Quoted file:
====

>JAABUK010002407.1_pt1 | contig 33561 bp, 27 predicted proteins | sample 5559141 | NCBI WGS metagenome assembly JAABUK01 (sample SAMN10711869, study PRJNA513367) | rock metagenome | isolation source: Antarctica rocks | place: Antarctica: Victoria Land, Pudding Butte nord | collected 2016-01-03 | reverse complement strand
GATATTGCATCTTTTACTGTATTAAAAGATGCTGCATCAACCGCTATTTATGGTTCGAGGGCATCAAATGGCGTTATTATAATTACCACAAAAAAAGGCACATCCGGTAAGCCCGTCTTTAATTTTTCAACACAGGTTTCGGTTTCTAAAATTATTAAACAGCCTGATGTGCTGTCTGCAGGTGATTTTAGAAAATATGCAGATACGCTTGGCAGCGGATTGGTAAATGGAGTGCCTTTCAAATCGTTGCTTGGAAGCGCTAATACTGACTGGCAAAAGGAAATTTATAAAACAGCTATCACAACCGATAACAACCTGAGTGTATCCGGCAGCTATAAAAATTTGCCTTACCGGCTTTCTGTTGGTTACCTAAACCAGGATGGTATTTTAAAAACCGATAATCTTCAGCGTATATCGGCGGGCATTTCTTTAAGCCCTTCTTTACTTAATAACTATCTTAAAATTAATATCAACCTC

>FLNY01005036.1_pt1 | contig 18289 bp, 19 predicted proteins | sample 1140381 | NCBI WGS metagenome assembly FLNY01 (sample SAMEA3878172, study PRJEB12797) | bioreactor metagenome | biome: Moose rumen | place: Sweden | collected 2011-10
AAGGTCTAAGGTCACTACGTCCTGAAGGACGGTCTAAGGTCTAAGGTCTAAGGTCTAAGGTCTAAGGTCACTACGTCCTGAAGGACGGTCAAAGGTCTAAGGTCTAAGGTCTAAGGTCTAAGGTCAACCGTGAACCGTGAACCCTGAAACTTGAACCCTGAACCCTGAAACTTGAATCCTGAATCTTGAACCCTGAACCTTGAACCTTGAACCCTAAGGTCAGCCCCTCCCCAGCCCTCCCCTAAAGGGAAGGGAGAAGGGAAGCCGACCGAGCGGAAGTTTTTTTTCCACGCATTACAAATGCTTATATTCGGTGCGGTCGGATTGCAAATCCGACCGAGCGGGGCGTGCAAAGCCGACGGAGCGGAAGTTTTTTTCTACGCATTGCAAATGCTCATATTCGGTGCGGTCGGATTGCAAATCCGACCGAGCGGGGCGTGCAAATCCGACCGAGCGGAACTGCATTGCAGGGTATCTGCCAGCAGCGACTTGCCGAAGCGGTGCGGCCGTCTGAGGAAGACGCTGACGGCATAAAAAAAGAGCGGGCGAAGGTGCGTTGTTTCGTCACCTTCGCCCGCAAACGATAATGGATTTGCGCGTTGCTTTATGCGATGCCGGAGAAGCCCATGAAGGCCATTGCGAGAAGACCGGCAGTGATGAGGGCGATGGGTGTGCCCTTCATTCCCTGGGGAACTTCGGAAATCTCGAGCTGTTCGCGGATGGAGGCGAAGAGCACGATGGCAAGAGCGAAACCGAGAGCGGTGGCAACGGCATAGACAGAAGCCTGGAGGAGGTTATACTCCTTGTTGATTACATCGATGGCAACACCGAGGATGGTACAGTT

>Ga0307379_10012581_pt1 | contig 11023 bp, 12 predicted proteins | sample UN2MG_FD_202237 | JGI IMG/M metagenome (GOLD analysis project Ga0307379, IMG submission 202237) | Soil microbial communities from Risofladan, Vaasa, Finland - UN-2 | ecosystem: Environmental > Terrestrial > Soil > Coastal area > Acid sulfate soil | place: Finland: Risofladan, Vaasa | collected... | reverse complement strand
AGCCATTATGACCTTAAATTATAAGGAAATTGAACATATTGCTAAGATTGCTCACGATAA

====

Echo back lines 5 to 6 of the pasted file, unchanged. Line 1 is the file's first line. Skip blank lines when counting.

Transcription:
>Ga0307379_10012581_pt1 | contig 11023 bp, 12 predicted proteins | sample UN2MG_FD_202237 | JGI IMG/M metagenome (GOLD analysis project Ga0307379, IMG submission 202237) | Soil microbial communities from Risofladan, Vaasa, Finland - UN-2 | ecosystem: Environmental > Terrestrial > Soil > Coastal area > Acid sulfate soil | place: Finland: Risofladan, Vaasa | collected... | reverse complement strand
AGCCATTATGACCTTAAATTATAAGGAAATTGAACATATTGCTAAGATTGCTCACGATAA